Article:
• Fears around food, stress and perfectionism, worries about family, or feeling sad and lonely – Christmas has great potential for upset

  • Counsellor Harriet Frew shares some tips to help

  • If the festive season, or winter more generally, is a difficult time for you, reach out for help here

With just weeks to go until Christmas, the pressure is rising to a crescendo to create the magical, idealised Christmas with individually thought-out presents, beautifully decorated houses, joyful families and the hopes of a few snowflakes too. This might be felt especially acutely given our experience of Christmas in 2020. 

Although Christmas can bring happiness and sparkle, it is also a time when your wellbeing can be seriously affected. Stress, loneliness, eating difficulties, low mood and relationship issues can all be exacerbated around this period. Being aware of this and then prioritising your wellbeing over the next month could bring a smoother and happier ride for you and your loved ones. 



After a month of following the latest pre-Christmas dieting fad, you dream of squeezing nicely into your glittery dress, deciding to be the queen of restraint through the festive season. 

In reality, the pre-Christmas diet leaves you constantly ravenous and preoccupied with food. Only last week, you accidentally polished off three mince pies in a row at the local Christmas fayre, as the spinach and egg breakfast just hadn’t really hit the spot. You are now secretly dreading Christmas day, as you know that once you hit the boxes of chocolates (along with everything else you have been avoiding), it is going to be a non-stop eating fest, rapidly followed by the accompanied body loathing. You feel anxious already just thinking about it.

Work towards permanently moving away from an ‘all or nothing’ approach to eating. Dieting usually always leads to obsession with food and the increased likelihood of bingeing. Instead, think ahead about the Christmas foods you want to eat; genuinely permit them in and sit down to savour and enjoy them. Avoid getting over-hungry before you hit the parties and take care with alcohol, as both are significant over-eating triggers. If you eat something you didn’t plan to eat, you haven’t blown it (you don’t need to eat the whole packet); be kind to yourself with your thoughts.



Everything must go to plan. The house must look immaculately decorated. The presents will be chosen carefully and wrapped to perfection. One hundred cards must go out and you will remember to post social media updates, to demonstrate the wonderful time you are having. 

In truth, your plans are already falling by the wayside. Your anxiety is going through the roof as you attempt to control events and claw things back on track. It seems as if everyone else is coping better and you feel inadequate in comparison. A black cloud of depression falls on you and it feels like you are failing.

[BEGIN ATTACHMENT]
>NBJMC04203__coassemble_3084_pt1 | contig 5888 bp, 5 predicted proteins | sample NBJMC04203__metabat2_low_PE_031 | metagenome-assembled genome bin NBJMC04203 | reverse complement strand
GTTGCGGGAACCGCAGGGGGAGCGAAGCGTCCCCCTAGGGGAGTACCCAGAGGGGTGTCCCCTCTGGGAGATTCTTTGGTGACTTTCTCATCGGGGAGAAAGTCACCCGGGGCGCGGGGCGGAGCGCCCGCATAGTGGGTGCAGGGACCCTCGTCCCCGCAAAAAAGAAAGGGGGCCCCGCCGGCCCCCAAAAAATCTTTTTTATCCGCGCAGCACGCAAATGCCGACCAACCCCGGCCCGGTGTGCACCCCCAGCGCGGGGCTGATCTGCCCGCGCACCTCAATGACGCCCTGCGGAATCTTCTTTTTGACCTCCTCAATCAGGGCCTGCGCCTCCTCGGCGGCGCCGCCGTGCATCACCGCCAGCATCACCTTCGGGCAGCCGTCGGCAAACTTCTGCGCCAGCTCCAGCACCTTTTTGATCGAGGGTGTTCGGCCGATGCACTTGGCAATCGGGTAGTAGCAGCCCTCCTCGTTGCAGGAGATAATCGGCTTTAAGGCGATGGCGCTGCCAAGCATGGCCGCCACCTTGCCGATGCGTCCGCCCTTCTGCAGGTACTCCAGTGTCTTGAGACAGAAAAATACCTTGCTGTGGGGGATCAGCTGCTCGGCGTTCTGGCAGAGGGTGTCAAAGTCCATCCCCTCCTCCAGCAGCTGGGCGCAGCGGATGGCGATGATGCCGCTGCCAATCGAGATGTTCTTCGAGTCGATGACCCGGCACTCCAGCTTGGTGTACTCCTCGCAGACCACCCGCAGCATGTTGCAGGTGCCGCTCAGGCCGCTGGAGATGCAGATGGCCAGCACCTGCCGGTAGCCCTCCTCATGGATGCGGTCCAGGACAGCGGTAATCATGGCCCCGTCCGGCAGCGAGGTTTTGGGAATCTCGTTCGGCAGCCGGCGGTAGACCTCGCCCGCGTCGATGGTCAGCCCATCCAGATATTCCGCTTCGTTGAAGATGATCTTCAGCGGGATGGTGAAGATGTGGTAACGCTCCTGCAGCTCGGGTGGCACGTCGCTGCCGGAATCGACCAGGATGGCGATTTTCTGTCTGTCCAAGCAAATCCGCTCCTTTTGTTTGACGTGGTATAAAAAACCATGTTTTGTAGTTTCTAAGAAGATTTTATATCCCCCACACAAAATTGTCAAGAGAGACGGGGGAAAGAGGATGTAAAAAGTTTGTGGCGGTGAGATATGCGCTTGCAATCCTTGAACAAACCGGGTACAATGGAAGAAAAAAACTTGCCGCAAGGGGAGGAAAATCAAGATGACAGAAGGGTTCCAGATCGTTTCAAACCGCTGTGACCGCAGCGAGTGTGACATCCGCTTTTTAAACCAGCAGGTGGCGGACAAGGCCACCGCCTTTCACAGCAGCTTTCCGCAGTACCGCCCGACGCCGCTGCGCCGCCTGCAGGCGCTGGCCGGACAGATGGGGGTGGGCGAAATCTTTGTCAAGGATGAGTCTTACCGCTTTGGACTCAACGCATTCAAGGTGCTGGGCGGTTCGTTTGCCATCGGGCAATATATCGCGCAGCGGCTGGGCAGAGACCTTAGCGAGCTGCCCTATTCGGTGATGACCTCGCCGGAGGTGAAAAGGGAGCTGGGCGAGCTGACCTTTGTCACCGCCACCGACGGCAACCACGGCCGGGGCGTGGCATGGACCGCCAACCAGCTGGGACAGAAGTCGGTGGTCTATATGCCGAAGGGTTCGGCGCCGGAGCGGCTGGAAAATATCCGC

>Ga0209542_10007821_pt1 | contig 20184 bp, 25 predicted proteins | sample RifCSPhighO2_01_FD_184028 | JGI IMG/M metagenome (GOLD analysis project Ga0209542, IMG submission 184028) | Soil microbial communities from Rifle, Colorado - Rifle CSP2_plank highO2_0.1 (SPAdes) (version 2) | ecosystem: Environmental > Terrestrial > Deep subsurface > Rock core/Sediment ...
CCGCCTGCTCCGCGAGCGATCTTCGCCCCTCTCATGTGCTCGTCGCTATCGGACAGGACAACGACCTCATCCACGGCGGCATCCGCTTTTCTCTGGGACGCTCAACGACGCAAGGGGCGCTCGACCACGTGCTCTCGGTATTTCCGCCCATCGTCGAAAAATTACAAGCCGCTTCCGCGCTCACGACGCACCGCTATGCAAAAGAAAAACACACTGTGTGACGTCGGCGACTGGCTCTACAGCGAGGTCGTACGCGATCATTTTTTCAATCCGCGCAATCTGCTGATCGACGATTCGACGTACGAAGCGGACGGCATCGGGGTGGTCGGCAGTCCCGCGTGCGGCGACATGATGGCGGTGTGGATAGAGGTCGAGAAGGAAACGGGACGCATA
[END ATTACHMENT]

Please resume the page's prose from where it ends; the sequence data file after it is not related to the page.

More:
Work to place less pressure on yourself and others. Have compassion when you burn the turkey and split your new dress and show yourself appreciation for the efforts you are making. Humour can also be a wonderful easer to help you gain perspective. It is only one day!



You have high hopes for everyone coming together harmoniously on Christmas day to share laughter and much camaraderie. Your family will be tolerant and kind towards one another, valuing the relationships they have.

In reality, you know that people don’t always get as well as you might hope. It can be tough work trying to make things run smoothly across the generational age divide. When you think about it rationally, it is quite impossible to please everyone and some friction is inevitable. Marital arguments are also a strong likelihood with pressure and stress running high. With expectations that are impossible to meet and alcohol flowing a little too freely means that words are often said out loud in the heat of the moment, and later regretted.

Lower your expectations and appreciate that Christmas can be a challenging time. That’s okay. Focus on the happy moments and appreciate the little bits that go well. If conflicts arise, try not to take them personally. There is much value in going outside for some air and having a break if you are getting fraught.



Christmas feels like it should be a social time with non-stop parties; numerous invitations; bonding with friends and family and endless fun. 

For many, the reality is somewhat different. Loneliness is often felt acutely at Christmas. You might feel left out or as though people don’t care about you. You can also feel alone when surrounded by people, feeling emotionally disconnected from others. This can worsen feelings of depression and anxiety, which can be incredibly hard to deal with.

Look after yourself at Christmas and try to be proactive in getting your needs met. Remember that others can feel lonely too; so be careful of judging your own inner world to the outer seemingly happy presentation of others.  

Prioritise your wellbeing this Christmas; you'll feel better for doing this. If Christmas is triggering issues concerning your emotional health, it could be a time to think about reaching out to get support through counselling.

Harriet Frew is a verified welldoing.org counsellor in Cambridge and online

Further reading

How to minimise family conflict at Christmas

7 ways to cope with Christmas after a break up 

5 ways you can support someone who finds Christmas difficult

Coping with memories of grief and loss at Christmas